public policy apgopo vocab

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Appropriation

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23 Terms
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Appropriation

a law that authorizes the expenditure of funds for a given purpose.

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Authorization Bill

bill that gives a government agency the legal authority to fund and operate its programs and sets maximum funding levels and includes policy guidelines

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Balanced Budget

a budget in which revenues and spending are equal in a given year.

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Balanced Budget Amendment

An amendment to the U.S. Constitution that would require the federal government to enact a budget where expenditures do not exceed revenues in any fiscal year.

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Congressional Budget Office (CBO)

non-partisan branch of Congress that provides analysis and materials related to the federal budget process, and objective analyses needed for economic and budgetary decisions related to programs covered by the federal budget.

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Continuing Resolution (CR)

legislation that extends funding for federal agencies - typically at the same rate that they had been previously funded - into a new fiscal year until new appropriations bills become law.

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Debt Ceiling

the limit on the amount of debt the federal government allows itself to hold. Congress has the authority to raise the debt ceiling.

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Deficit

the amount by which government expenditures are greater than tax collections in a given year.

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Discretionary Spending

portion of the budget that the president requests and Congress appropriates every year. It represents less than one-third of the total federal budget

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Earmarks

provisions added to legislation to designate money for a particular project, company, or organization, usually in the congressional district of the lawmaker who sponsored it.

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Entitlement Programs

a certain kind of federal program in which all people who are eligible for the program's benefits, according to eligibility rules written into law, must by law receive benefits if they apply for them.

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Estate Taxes

taxes paid on an inheritance.

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Excise Taxes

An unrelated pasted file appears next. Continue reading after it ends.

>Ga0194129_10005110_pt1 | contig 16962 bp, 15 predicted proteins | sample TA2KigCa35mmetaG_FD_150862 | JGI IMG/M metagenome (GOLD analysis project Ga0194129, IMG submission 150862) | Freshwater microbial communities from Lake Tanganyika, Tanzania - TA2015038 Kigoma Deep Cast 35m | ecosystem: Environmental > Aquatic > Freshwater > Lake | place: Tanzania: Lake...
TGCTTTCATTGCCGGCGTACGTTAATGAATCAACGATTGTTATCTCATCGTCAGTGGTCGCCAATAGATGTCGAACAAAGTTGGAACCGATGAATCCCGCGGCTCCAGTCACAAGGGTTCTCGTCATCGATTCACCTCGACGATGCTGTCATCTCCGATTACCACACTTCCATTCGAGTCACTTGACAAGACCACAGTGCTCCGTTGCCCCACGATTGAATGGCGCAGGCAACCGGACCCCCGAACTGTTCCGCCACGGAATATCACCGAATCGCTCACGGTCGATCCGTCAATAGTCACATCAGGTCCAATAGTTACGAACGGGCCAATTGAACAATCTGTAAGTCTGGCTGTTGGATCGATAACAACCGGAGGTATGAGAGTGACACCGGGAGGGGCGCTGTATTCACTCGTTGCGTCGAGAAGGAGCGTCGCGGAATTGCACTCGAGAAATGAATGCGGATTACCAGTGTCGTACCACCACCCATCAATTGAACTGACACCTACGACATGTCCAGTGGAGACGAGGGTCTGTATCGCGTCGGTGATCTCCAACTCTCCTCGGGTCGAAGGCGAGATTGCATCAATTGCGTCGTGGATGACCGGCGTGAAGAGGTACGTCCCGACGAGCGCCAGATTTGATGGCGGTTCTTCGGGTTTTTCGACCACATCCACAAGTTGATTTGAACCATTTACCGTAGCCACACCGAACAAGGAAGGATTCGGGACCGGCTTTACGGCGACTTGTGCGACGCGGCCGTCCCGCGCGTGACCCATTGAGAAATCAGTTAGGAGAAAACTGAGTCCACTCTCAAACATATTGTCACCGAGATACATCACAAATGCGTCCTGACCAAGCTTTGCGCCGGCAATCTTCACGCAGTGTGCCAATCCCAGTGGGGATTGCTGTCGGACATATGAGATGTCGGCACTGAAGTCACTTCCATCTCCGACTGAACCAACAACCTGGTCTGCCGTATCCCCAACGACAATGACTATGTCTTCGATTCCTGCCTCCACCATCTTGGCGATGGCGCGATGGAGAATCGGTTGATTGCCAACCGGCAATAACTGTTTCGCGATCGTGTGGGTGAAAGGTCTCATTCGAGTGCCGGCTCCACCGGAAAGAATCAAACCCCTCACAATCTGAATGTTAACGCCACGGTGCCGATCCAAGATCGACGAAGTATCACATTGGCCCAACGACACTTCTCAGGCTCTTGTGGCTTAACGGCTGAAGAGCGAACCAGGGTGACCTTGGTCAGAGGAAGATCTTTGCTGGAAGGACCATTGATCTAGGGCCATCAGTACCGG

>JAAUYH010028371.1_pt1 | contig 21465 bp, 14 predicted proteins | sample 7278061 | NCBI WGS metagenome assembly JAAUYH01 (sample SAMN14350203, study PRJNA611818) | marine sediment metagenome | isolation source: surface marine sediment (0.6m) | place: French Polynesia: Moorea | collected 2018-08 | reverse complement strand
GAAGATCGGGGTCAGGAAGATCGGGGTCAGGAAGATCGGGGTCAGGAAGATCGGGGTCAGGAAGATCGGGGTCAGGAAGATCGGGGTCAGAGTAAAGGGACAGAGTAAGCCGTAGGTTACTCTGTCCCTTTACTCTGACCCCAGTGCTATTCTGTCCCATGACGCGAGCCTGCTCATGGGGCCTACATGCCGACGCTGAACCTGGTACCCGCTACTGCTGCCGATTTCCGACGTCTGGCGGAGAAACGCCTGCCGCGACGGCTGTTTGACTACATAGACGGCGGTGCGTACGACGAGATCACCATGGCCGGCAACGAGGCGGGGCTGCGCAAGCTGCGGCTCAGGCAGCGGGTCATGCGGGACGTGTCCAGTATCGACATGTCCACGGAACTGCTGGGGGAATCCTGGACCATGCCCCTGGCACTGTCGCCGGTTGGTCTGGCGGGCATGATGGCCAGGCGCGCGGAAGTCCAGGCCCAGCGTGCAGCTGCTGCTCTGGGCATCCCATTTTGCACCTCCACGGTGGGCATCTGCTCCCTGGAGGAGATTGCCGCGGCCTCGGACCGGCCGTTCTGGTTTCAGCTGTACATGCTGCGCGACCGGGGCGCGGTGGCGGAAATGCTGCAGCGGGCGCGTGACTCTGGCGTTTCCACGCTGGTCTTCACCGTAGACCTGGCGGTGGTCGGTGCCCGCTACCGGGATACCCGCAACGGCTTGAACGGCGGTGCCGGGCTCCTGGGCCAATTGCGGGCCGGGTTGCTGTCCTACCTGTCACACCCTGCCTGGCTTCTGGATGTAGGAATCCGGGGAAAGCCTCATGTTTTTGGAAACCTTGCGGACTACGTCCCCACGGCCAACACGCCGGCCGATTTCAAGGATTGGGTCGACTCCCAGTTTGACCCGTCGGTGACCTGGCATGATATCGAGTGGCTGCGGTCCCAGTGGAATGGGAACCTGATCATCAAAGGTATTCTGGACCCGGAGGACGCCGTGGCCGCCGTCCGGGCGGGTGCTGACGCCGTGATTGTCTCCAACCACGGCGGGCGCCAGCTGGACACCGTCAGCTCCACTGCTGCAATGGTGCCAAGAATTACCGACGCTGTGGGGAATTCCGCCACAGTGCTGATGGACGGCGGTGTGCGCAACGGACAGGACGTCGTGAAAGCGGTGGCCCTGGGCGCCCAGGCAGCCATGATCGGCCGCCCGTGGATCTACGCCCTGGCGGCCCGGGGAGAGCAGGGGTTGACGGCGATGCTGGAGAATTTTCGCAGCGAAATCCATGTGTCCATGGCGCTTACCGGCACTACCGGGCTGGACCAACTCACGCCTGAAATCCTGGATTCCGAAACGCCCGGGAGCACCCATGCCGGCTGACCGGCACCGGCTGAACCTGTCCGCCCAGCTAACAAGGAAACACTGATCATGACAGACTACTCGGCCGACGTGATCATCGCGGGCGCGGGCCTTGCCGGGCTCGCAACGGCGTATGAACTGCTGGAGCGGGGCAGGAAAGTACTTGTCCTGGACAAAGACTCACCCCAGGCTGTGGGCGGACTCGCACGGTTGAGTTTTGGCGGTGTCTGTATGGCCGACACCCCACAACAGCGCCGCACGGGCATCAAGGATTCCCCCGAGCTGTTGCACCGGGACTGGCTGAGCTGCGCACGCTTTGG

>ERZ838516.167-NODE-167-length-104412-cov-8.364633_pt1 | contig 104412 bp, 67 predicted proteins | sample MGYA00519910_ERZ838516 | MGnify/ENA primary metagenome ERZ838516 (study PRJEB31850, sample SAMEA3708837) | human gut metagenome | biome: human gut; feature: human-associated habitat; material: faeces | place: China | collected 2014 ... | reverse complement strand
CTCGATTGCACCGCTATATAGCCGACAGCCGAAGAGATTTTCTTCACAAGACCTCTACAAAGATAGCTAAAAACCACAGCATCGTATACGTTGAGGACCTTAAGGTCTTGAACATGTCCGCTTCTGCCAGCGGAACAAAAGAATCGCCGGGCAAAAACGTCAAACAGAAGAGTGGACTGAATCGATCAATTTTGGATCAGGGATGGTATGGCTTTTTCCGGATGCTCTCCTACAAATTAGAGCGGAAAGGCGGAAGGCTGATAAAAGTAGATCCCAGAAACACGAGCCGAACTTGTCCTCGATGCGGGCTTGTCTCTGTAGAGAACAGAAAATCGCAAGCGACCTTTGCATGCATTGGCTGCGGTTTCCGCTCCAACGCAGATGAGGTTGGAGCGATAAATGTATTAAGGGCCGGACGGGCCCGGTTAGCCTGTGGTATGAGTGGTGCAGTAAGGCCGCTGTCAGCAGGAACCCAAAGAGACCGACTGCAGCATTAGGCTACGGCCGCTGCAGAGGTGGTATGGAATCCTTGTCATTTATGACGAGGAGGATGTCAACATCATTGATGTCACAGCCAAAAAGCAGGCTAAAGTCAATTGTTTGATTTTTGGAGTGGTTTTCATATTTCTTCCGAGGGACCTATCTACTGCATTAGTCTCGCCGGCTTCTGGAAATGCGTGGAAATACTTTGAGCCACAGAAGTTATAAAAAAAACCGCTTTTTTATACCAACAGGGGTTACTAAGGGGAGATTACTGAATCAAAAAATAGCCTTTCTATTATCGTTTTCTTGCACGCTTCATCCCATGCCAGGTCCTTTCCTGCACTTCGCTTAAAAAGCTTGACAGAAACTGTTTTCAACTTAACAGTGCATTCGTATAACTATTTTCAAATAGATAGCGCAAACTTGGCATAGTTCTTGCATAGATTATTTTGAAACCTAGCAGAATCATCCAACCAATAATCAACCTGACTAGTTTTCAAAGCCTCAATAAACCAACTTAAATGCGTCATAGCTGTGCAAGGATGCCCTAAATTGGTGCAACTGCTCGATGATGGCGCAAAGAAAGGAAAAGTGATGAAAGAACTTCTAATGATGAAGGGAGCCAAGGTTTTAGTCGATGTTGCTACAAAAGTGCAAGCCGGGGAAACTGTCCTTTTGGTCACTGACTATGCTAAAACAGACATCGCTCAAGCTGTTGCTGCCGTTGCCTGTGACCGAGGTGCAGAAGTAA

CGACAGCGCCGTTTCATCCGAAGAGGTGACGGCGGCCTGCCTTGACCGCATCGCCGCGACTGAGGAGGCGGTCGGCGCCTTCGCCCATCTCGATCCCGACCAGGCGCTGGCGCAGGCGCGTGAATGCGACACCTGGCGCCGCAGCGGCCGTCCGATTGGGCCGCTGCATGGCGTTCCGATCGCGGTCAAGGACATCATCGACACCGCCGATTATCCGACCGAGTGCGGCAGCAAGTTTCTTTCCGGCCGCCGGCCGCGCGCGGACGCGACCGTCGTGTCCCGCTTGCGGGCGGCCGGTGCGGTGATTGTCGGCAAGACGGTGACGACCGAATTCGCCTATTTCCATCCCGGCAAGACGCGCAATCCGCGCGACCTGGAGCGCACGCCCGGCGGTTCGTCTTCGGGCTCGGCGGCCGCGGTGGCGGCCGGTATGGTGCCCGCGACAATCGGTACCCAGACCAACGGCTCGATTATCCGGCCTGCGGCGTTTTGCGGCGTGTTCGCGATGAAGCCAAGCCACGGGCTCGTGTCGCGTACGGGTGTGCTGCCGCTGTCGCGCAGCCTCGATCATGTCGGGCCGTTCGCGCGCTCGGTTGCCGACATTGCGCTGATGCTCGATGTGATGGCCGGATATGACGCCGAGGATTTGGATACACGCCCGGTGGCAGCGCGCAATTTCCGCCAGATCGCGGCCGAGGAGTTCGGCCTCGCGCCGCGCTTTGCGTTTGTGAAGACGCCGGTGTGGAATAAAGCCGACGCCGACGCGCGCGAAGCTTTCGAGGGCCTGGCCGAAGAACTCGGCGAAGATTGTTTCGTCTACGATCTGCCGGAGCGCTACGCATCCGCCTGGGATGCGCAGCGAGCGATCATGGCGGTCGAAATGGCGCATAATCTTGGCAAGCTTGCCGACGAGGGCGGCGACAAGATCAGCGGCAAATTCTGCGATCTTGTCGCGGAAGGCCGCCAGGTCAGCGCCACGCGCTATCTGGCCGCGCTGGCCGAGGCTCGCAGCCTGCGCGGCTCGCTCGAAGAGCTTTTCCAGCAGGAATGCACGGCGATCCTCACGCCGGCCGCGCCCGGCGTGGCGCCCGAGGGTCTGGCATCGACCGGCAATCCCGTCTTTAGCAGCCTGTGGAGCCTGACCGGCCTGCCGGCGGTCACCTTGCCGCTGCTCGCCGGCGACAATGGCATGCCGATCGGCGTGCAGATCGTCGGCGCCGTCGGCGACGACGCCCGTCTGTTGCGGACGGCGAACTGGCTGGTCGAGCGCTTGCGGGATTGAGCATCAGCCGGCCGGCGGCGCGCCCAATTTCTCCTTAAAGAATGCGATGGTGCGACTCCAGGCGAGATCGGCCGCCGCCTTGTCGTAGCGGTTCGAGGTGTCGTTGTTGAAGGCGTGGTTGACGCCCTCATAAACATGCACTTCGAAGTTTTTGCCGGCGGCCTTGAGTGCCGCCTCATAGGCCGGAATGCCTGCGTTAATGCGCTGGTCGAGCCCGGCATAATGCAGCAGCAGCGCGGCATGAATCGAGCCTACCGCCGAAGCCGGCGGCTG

taxes placed on the sale of (usually) luxury items but also on specific consumer items like cigarettes, liquor, and gasoline.

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Federal Debt

the total of all past federal budget deficits, minus what the federal government has repaid.

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Gift Taxes

taxes imposed on any transfer of property that occurs without payment.

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Marginal Tax Rate

the rate at which your last (highest) dollar of income is taxed. So, for example, if you are single and you make $22,000 per year, then your first $8,500 of income is taxed at a rate of 10 percent, and the rest of your income is taxed at 15 percent. In that case, 15 percent is your marginal tax rate.

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Medicare

a federal program that provides health care coverage for senior citizens and the disabled. It is funded through payroll taxes.

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Office of Management and Budget (OMB)

part of the executive branch of government that provides guidelines to federal agencies instructing them how to prepare their strategic plans and budgets. It also serves as the president's accounting office.

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Omnibus

a budget that encompasses all 12 appropriations bills into one bill, often used when Congress and the President can't agree on passage of 12 individual spending bills.

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Payroll Taxes

taxes paid jointly by employers and employees to fund the Social Security and Medicare programs.

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Social Insurance

made up of programs that help workers and their families replace part of income lost due to unemployment, disability, retirement, or death, as well as ensure access to adequate health care.

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Social Security

officially called the Old Age, Survivors, and Disability Insurance program, is a federal program that is meant to ensure that elderly and disabled people do not live in poverty. It is funded through payroll taxes.

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Subsidy

direct assistance from the federal government to individuals or businesses for certain activities, which helps defray the costs of those activities.

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